Creigh Deeds sues state for son’s wrongful death

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Gus Deeds frequently was on the road with his father, especially during Creigh Deeds’ run for governor in 2009. Photo: Hyunsoo Leo Kim/REUTERS/Newscom.com Gus Deeds frequently was on the road with his father, especially during Creigh Deeds’ run for governor in 2009. Photo: Hyunsoo Leo Kim/REUTERS/Newscom.com

The day after news broke about the $6 million wrongful death lawsuit he’d filed in his son’s 2013 death, Virginia state Senator Creigh Deeds refused to discuss the suit, but says the decision to file “was always a consideration. Since the beginning of the republic, the legal system has been in place to make changes and protect its citizens.”

And he seemed amused that news of the suit, which was filed November 19 in Bath County, was first broken by the Rockbridge Advocate and only made state news January 5. Anyone paying attention, suggested Deeds, would have known he had two years to file a civil suit.

November 19 was the second anniversary of the day Gus Deeds, 24, stabbed his father 13 times and killed himself after being turned away from the Rockbridge Area Community Services Board when its evaluator, Michael Gentry, said he couldn’t find a hospital bed for Gus and he no longer could be held on an emergency custody order.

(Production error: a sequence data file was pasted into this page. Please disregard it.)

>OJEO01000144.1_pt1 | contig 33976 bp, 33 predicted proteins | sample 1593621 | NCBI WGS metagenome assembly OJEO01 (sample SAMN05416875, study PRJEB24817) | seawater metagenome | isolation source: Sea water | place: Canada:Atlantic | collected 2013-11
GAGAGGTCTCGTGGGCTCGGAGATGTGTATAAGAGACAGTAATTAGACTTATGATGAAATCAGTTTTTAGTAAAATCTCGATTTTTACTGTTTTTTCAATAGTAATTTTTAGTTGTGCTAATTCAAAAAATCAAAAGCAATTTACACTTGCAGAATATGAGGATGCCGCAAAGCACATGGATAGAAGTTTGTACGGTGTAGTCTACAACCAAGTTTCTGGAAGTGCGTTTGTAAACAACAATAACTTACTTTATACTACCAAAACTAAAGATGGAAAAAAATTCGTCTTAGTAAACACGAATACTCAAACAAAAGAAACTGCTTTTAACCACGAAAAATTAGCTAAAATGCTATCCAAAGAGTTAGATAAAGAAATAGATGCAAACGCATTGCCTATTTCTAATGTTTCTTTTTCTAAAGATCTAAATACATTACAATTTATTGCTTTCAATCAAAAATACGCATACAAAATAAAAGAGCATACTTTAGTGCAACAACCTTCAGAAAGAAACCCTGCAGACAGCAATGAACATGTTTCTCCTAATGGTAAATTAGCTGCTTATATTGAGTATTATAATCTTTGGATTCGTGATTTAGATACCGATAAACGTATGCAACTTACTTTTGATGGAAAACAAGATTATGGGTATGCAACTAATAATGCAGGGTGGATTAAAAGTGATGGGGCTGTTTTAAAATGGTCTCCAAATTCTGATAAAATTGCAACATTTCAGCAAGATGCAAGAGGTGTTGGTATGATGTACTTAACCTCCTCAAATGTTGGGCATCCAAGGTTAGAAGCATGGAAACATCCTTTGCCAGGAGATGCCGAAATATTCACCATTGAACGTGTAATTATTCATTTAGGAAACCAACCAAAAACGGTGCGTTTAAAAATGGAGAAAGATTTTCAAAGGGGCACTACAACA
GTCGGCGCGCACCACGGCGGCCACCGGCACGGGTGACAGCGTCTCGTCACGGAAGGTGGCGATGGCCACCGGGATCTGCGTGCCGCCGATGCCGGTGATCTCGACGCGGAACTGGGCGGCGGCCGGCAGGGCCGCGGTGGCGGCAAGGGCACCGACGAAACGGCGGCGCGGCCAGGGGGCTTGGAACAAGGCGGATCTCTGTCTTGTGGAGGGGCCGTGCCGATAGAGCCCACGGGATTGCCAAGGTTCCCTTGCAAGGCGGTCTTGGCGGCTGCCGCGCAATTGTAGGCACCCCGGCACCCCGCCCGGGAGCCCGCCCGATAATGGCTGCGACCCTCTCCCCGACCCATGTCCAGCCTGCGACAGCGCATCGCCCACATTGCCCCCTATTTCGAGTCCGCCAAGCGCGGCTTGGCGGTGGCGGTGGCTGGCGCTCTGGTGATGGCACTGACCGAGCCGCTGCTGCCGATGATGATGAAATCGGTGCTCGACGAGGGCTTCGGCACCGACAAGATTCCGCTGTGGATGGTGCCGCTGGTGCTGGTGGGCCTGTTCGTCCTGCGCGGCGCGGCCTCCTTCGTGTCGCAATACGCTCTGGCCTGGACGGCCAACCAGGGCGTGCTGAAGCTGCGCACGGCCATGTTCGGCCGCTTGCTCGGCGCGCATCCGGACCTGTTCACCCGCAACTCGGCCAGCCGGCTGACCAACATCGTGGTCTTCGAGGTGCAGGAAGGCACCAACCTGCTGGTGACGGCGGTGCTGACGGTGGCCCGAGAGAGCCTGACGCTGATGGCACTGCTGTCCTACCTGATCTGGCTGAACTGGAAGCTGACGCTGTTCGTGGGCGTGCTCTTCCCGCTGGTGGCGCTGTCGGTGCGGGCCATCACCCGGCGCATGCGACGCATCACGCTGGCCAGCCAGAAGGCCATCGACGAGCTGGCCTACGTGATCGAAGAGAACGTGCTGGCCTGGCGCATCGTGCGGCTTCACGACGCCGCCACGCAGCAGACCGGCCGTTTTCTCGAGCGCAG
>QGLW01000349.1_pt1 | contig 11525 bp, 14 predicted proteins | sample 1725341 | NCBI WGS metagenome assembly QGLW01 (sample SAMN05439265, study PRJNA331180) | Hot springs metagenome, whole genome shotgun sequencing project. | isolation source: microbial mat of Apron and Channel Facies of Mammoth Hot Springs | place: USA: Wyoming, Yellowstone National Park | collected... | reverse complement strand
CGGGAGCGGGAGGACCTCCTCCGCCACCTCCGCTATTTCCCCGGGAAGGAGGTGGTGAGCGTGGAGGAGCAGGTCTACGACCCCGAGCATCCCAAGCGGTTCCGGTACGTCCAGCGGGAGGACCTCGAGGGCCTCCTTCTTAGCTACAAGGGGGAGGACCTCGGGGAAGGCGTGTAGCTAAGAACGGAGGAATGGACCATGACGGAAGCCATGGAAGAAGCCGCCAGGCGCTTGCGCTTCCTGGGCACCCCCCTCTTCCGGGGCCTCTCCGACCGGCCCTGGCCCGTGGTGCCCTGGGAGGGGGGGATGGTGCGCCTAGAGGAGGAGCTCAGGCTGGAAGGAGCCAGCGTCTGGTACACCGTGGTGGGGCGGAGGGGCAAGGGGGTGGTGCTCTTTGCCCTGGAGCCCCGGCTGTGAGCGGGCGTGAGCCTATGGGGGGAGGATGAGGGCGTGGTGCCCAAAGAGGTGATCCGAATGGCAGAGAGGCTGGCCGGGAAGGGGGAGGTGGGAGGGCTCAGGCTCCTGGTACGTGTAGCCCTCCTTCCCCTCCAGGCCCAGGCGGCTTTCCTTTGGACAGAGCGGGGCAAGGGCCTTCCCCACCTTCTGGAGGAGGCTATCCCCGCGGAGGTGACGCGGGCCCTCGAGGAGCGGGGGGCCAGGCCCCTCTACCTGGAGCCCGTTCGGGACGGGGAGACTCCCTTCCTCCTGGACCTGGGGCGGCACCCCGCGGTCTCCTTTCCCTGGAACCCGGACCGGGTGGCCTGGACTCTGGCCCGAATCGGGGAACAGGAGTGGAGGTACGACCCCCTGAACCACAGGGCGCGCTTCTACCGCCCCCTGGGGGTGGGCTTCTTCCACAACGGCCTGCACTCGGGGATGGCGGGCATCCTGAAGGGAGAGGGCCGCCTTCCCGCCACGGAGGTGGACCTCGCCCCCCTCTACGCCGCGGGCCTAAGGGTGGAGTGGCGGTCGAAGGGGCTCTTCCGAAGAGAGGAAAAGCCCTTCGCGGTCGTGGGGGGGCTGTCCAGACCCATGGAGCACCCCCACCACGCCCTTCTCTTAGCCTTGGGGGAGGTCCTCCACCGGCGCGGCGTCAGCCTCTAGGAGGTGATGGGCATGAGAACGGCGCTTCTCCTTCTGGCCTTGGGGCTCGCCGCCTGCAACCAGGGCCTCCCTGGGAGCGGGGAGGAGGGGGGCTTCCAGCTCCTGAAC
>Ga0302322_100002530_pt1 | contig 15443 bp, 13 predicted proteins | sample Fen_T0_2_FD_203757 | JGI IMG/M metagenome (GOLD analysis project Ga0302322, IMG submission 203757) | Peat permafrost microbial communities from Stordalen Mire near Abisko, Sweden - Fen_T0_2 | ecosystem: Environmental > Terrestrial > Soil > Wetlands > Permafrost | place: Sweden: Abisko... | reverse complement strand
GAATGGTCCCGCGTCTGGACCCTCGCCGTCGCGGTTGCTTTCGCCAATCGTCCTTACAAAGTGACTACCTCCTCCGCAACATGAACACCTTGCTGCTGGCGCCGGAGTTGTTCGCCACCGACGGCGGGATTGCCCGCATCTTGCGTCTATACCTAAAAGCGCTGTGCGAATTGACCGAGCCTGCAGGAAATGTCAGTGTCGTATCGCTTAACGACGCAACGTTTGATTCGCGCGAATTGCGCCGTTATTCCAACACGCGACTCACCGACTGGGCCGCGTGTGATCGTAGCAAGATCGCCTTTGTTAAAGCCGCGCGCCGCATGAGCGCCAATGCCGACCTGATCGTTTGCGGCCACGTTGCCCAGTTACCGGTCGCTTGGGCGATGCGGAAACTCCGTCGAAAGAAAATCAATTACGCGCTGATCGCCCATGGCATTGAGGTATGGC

Both the board and Gentry are named in the suit, as is the Commonwealth of Virginia, which the lawsuit contends was aware of serious shortcomings in its emergency services for people in mental health crises from a 2012 study following the Virginia Tech shootings.

According to the suit, Gus had “struggled with serious mental health issues” and had made previous suicide attempts. Deeds had promised his son he would not force him to be hospitalized again, but on November 18, 2013, because of Gus’ “recent and acute behavior,” his father determined he had to be hospitalized.

Deeds obtained an emergency custody order, and at 12:26pm Gus was taken to Bath County Hospital, the suit says. Gentry arrived at the hospital at 3:10pm to evaluate Gus and concluded he met the criteria for hospitalization.

Gentry claimed he contacted 10 facilities and none had beds, according to the suit, which alleges phone records show he only contacted seven and that two of the hospitals he said he contacted had beds that day.

An hour before the emergency custody order expired, Gus’ mother, Pamela Miller Mayhew, called Gentry and begged him not to release Gus because he was in “a very bad place” and would kill his father and himself, the suit says.

“Gentry responded that Gus was a responsible adult,” that he had missed his appointments with the community service board and that if he did kill Deeds, “Gus would be institutionalized for a very long time,” the suit alleges.

“Virginia’s mental health care system failed my son, Gus,” says Deeds in a statement. “I am committed that my son’s needless death shall not be in vain, and that no other Virginia family suffer this tragedy.”